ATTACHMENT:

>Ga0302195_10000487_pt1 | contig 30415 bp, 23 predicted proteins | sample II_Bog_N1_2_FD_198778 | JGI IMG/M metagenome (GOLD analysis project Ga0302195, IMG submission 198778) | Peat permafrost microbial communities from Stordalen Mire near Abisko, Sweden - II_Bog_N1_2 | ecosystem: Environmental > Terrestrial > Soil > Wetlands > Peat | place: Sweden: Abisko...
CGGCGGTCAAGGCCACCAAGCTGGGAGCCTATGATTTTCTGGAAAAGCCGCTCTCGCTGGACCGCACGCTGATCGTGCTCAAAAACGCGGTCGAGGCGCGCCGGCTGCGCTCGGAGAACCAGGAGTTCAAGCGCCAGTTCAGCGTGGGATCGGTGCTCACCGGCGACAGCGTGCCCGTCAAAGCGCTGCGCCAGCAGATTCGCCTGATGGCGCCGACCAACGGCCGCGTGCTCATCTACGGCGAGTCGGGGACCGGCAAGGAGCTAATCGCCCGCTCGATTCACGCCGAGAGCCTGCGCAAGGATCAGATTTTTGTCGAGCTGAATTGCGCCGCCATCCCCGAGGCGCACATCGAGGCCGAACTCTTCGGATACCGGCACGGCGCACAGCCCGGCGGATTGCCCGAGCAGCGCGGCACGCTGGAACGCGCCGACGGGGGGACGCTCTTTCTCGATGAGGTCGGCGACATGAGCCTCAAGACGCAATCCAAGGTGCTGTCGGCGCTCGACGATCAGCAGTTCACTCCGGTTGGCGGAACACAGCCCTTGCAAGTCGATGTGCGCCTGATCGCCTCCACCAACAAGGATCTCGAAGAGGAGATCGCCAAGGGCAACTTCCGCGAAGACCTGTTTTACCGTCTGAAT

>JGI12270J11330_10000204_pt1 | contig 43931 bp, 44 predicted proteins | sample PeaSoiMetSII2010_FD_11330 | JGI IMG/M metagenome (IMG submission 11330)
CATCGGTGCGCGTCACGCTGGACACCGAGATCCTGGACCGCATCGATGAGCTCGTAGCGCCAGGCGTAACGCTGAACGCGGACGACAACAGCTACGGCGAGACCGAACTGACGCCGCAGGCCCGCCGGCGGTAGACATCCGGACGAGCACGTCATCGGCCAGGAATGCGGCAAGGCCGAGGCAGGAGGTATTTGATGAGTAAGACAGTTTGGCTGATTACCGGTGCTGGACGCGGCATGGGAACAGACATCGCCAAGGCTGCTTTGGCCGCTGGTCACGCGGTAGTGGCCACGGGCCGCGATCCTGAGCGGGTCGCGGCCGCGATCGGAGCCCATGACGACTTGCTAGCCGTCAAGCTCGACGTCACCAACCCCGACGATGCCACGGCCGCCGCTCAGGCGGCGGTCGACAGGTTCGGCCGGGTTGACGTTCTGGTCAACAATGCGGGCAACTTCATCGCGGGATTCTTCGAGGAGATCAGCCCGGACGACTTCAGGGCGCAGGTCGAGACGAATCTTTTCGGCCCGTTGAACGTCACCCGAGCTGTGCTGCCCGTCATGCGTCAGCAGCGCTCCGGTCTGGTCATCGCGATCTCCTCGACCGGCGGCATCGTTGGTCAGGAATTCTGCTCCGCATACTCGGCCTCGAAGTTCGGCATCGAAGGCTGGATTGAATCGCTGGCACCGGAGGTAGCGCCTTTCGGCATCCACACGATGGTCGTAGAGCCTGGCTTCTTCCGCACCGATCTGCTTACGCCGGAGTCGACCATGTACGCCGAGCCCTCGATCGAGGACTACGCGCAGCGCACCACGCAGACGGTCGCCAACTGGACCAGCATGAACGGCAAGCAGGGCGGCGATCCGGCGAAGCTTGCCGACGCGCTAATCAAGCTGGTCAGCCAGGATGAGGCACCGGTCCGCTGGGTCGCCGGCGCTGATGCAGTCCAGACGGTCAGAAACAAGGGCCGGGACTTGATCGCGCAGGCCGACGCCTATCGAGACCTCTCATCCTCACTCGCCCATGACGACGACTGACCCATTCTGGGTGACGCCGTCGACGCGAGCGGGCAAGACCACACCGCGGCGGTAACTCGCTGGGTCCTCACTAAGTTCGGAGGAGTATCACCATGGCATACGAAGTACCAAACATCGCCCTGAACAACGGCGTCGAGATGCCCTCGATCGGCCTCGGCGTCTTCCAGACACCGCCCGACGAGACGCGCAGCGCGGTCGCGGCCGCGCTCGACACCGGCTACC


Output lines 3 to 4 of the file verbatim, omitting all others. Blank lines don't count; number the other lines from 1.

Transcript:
>JGI12270J11330_10000204_pt1 | contig 43931 bp, 44 predicted proteins | sample PeaSoiMetSII2010_FD_11330 | JGI IMG/M metagenome (IMG submission 11330)
CATCGGTGCGCGTCACGCTGGACACCGAGATCCTGGACCGCATCGATGAGCTCGTAGCGCCAGGCGTAACGCTGAACGCGGACGACAACAGCTACGGCGAGACCGAACTGACGCCGCAGGCCCGCCGGCGGTAGACATCCGGACGAGCACGTCATCGGCCAGGAATGCGGCAAGGCCGAGGCAGGAGGTATTTGATGAGTAAGACAGTTTGGCTGATTACCGGTGCTGGACGCGGCATGGGAACAGACATCGCCAAGGCTGCTTTGGCCGCTGGTCACGCGGTAGTGGCCACGGGCCGCGATCCTGAGCGGGTCGCGGCCGCGATCGGAGCCCATGACGACTTGCTAGCCGTCAAGCTCGACGTCACCAACCCCGACGATGCCACGGCCGCCGCTCAGGCGGCGGTCGACAGGTTCGGCCGGGTTGACGTTCTGGTCAACAATGCGGGCAACTTCATCGCGGGATTCTTCGAGGAGATCAGCCCGGACGACTTCAGGGCGCAGGTCGAGACGAATCTTTTCGGCCCGTTGAACGTCACCCGAGCTGTGCTGCCCGTCATGCGTCAGCAGCGCTCCGGTCTGGTCATCGCGATCTCCTCGACCGGCGGCATCGTTGGTCAGGAATTCTGCTCCGCATACTCGGCCTCGAAGTTCGGCATCGAAGGCTGGATTGAATCGCTGGCACCGGAGGTAGCGCCTTTCGGCATCCACACGATGGTCGTAGAGCCTGGCTTCTTCCGCACCGATCTGCTTACGCCGGAGTCGACCATGTACGCCGAGCCCTCGATCGAGGACTACGCGCAGCGCACCACGCAGACGGTCGCCAACTGGACCAGCATGAACGGCAAGCAGGGCGGCGATCCGGCGAAGCTTGCCGACGCGCTAATCAAGCTGGTCAGCCAGGATGAGGCACCGGTCCGCTGGGTCGCCGGCGCTGATGCAGTCCAGACGGTCAGAAACAAGGGCCGGGACTTGATCGCGCAGGCCGACGCCTATCGAGACCTCTCATCCTCACTCGCCCATGACGACGACTGACCCATTCTGGGTGACGCCGTCGACGCGAGCGGGCAAGACCACACCGCGGCGGTAACTCGCTGGGTCCTCACTAAGTTCGGAGGAGTATCACCATGGCATACGAAGTACCAAACATCGCCCTGAACAACGGCGTCGAGATGCCCTCGATCGGCCTCGGCGTCTTCCAGACACCGCCCGACGAGACGCGCAGCGCGGTCGCGGCCGCGCTCGACACCGGCTACC